What's even more conspicuous is how even the most interesting sparks of individuality the film shows - the vaguely fetishistic aesthetic of black leather and body art, hinting at something more intrinsically sexual and subversive - is stifled by its reliance on an utterly conventional love triangle. It all centers around Clary (Lily Collins), who spends seemingly all her free time with mild-mannered Simon (Robert Sheehan), who's buried deep in the friend zone with little hope of escape. His prospects get even worse when the dark and mysterious Jace (Jamie Campbell Bower, who you may know as the guy who looks like that other guy from The Host and Percy Jackson) comes along and captures Clary's innocent heart.

Clary can't help but grab Jace's attention as well, given that she can see him when no one else can. He's a shadow hunter, you see, and he hunts demons - posing as normal people, natch - invisibly. At least to a Muggle Mundane. Clary is no such Muggle Mundane. In fact, her mother (Lena Headey) was a shadow hunter herself, a secret she's tried to keep from her daughter for years.

For one reason or another (narrative clarity is not among the film's strong suits), the evil, enigmatic Voldemort Valentine (Jonathan Rhys Meyers) is trying to get his hands on something called the Mortal Cup, which I assume will give him dominion over the earth or something. It doesn't matter. All that's important is that he and his henchmen are the bad guys, and Jace, Clary and Co. are bound and determined to stop him from getting the Cup. In the meantime, they take the opportunity to rapidly fall in love, music video-style, serenaded by a song that would not be out of place in a Dawson's Creek episode. This leads to a staggeringly cheesy moment when their "passion" ignites such heat (read: it's lukewarm at best) that the sprinklers go off just as their lips touch and the cheesy love song reaches its crescendo. And that is the extent of the romance. (Like most of these fantasy romance movies, City of Bones' idea of sexual chemistry extends only from the neck up.) (And yes, I've tried desperately hard to resist making a sex pun about the movie's title.)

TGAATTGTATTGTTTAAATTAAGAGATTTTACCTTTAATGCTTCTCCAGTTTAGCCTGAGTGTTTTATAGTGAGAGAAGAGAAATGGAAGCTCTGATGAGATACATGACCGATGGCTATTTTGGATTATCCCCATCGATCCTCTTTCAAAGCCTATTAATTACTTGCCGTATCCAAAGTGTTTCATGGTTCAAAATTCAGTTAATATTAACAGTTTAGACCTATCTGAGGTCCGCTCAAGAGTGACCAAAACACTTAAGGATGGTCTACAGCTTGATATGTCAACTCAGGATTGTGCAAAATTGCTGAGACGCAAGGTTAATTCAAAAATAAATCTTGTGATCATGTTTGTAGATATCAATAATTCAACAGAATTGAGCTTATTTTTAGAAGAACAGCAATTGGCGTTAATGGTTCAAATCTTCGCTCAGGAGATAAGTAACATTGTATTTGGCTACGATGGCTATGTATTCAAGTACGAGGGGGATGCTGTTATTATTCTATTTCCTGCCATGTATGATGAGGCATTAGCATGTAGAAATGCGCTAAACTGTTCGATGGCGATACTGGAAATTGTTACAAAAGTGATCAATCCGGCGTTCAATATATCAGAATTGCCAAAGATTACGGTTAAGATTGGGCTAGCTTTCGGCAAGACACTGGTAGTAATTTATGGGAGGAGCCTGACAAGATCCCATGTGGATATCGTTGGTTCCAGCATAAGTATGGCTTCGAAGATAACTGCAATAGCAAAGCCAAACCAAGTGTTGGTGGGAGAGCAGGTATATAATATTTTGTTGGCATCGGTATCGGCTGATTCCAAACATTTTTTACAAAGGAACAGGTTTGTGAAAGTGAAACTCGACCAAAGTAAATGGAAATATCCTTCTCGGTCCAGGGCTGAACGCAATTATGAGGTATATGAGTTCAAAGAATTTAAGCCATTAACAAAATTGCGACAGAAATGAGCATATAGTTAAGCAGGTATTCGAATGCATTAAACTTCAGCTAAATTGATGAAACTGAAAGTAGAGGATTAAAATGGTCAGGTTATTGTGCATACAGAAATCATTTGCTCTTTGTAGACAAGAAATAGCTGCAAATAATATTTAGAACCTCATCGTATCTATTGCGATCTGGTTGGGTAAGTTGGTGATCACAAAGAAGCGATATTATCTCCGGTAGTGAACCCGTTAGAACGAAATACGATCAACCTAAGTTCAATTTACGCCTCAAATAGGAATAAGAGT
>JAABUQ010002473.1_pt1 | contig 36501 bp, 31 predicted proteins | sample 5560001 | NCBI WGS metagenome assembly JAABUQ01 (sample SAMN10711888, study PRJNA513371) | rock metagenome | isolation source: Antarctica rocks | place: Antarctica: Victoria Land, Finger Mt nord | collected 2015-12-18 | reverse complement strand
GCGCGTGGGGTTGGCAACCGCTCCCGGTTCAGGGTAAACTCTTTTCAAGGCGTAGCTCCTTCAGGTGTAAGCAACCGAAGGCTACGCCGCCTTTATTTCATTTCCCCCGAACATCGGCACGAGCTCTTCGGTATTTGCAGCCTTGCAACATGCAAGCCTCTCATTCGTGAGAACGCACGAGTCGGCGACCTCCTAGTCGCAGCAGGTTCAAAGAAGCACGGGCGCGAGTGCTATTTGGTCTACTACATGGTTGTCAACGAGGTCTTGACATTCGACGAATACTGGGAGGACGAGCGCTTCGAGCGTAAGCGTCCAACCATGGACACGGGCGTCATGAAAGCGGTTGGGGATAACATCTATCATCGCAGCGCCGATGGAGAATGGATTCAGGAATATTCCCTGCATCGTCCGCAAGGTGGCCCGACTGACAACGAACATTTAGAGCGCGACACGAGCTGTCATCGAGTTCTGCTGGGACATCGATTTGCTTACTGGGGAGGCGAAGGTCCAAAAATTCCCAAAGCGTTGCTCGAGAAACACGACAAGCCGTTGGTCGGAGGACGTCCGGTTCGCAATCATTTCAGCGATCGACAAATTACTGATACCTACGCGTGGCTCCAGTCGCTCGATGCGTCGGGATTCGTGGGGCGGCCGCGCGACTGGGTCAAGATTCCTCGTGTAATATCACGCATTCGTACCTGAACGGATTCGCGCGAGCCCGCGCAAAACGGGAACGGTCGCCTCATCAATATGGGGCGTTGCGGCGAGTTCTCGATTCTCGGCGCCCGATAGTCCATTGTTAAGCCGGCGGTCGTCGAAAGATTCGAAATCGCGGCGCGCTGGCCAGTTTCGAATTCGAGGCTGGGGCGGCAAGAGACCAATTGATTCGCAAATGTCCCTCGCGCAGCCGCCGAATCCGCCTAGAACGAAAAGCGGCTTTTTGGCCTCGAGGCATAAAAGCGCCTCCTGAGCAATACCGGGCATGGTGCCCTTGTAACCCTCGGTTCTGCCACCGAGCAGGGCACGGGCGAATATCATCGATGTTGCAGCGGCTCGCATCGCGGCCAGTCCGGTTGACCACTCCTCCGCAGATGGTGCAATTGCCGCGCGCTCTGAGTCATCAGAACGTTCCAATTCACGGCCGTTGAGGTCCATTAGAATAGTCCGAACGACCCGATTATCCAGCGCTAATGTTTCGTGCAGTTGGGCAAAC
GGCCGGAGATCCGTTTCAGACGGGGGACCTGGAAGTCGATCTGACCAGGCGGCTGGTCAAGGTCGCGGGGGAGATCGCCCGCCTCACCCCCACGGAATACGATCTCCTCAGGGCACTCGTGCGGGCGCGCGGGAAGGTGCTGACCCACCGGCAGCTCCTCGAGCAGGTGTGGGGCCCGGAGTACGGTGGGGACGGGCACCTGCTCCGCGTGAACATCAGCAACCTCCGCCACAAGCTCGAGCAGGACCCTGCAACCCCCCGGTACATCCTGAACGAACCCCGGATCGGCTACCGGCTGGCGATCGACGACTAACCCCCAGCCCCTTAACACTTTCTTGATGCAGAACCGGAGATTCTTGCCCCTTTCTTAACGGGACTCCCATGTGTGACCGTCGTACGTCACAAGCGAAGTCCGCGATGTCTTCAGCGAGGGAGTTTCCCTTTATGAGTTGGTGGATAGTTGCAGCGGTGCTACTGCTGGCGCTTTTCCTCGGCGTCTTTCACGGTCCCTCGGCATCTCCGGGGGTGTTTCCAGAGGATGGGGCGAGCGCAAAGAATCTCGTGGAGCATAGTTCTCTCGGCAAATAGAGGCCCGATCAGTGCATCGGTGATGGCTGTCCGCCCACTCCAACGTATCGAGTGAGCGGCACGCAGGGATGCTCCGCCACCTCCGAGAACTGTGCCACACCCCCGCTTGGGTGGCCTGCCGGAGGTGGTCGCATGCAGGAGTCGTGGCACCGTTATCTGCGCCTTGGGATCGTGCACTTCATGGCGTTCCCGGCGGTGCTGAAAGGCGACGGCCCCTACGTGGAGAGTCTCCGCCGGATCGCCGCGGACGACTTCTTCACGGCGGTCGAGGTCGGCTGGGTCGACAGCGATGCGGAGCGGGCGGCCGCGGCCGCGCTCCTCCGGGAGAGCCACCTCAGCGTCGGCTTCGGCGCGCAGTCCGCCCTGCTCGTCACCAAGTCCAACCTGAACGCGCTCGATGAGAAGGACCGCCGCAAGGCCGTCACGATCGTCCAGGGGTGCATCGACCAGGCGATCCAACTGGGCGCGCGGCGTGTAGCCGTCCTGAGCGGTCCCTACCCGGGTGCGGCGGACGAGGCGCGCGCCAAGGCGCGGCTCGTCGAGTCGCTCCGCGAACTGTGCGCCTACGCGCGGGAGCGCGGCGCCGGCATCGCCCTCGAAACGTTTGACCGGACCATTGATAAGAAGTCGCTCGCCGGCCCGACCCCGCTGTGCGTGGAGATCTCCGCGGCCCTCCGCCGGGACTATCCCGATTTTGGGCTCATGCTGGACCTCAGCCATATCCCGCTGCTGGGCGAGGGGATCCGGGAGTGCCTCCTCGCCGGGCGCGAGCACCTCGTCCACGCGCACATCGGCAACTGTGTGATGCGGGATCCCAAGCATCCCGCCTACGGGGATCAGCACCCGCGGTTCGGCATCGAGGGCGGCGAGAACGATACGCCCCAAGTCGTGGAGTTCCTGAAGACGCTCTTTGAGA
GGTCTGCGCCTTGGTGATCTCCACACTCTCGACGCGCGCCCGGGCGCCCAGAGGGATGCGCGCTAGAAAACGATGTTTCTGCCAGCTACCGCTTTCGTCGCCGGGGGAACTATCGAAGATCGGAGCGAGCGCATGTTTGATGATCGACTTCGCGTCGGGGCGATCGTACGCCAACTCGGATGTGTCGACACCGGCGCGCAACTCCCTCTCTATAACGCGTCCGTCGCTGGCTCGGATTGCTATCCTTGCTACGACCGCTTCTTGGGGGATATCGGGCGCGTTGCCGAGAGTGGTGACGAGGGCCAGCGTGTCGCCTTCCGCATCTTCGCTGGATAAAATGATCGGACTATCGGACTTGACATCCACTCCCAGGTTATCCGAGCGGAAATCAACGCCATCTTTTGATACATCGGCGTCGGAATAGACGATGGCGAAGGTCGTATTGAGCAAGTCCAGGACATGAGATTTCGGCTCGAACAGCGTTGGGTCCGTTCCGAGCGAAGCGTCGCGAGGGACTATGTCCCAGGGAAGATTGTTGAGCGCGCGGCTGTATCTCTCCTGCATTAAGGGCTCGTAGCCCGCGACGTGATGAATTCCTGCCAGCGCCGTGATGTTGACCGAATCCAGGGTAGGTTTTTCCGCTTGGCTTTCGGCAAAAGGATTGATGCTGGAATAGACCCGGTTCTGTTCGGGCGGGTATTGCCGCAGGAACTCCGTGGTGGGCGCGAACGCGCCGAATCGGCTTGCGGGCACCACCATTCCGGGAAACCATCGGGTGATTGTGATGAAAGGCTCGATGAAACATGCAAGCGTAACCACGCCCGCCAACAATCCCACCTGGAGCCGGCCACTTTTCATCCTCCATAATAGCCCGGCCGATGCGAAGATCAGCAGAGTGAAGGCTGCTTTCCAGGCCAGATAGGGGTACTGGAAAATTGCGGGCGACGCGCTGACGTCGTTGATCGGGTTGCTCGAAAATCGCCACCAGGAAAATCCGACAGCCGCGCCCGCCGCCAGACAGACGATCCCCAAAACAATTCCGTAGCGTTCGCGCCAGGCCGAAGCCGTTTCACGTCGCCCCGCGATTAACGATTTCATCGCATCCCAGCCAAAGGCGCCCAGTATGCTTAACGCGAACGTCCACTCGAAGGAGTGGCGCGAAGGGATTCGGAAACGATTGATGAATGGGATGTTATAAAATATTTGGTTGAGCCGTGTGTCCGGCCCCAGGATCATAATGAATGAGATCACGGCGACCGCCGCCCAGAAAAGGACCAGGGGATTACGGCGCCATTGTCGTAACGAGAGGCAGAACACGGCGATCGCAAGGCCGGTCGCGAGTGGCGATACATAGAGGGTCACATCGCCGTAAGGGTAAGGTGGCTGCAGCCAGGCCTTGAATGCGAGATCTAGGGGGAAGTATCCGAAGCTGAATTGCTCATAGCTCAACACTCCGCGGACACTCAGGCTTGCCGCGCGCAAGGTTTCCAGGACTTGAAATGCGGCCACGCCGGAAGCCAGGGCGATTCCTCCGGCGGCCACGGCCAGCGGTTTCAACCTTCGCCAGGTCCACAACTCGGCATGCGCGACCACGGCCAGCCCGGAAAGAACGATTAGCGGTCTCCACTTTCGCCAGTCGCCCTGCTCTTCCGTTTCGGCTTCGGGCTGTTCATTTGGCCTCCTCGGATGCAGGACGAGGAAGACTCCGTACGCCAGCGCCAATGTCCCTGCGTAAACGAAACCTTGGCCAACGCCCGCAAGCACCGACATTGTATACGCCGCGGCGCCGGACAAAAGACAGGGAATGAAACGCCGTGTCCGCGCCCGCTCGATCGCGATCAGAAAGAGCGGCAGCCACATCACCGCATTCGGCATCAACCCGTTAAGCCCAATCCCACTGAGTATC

Either through their own lack of imagination or the studio's, director Harald Zwart and screenwriter Jessica Postigo do little with either the love triangle or the story surrounding it. The film necessarily relies on specific details and plot points, but you could really substitute them for any other detail or plot point from any other teen fantasy movie of the last five years and it wouldn't make much of a difference.

And that is the movie's problem in a nutshell. Aside from a few small things here and there, there is little to separate this movie, or this story, from dozens of others. This is a better movie than the Twilight entries I was unlucky enough to see, but at least those movies were a special kind of cheap, campy, pandering awfulness. City of Bones doesn't even have the creative courage to be that; it's satisfied just to go through the motions, to soullessly act out a cobbled-together concept of what is expected of the genre.


Read more by Chris Bellamy